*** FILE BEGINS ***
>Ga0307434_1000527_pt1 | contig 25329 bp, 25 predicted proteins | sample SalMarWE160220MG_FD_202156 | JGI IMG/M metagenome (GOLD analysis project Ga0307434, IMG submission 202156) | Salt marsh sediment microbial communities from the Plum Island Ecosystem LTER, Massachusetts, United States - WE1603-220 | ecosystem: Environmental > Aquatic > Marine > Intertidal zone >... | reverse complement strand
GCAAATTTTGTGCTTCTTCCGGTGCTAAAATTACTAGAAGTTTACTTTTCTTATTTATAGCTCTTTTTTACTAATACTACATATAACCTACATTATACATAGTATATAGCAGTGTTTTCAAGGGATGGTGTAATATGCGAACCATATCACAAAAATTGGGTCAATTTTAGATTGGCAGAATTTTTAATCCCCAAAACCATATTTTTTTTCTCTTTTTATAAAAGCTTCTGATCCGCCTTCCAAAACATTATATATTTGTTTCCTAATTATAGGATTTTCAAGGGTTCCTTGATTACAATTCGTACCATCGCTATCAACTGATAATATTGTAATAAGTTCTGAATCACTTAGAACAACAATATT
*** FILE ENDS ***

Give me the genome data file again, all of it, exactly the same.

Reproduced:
>Ga0307434_1000527_pt1 | contig 25329 bp, 25 predicted proteins | sample SalMarWE160220MG_FD_202156 | JGI IMG/M metagenome (GOLD analysis project Ga0307434, IMG submission 202156) | Salt marsh sediment microbial communities from the Plum Island Ecosystem LTER, Massachusetts, United States - WE1603-220 | ecosystem: Environmental > Aquatic > Marine > Intertidal zone >... | reverse complement strand
GCAAATTTTGTGCTTCTTCCGGTGCTAAAATTACTAGAAGTTTACTTTTCTTATTTATAGCTCTTTTTTACTAATACTACATATAACCTACATTATACATAGTATATAGCAGTGTTTTCAAGGGATGGTGTAATATGCGAACCATATCACAAAAATTGGGTCAATTTTAGATTGGCAGAATTTTTAATCCCCAAAACCATATTTTTTTTCTCTTTTTATAAAAGCTTCTGATCCGCCTTCCAAAACATTATATATTTGTTTCCTAATTATAGGATTTTCAAGGGTTCCTTGATTACAATTCGTACCATCGCTATCAACTGATAATATTGTAATAAGTTCTGAATCACTTAGAACAACAATATT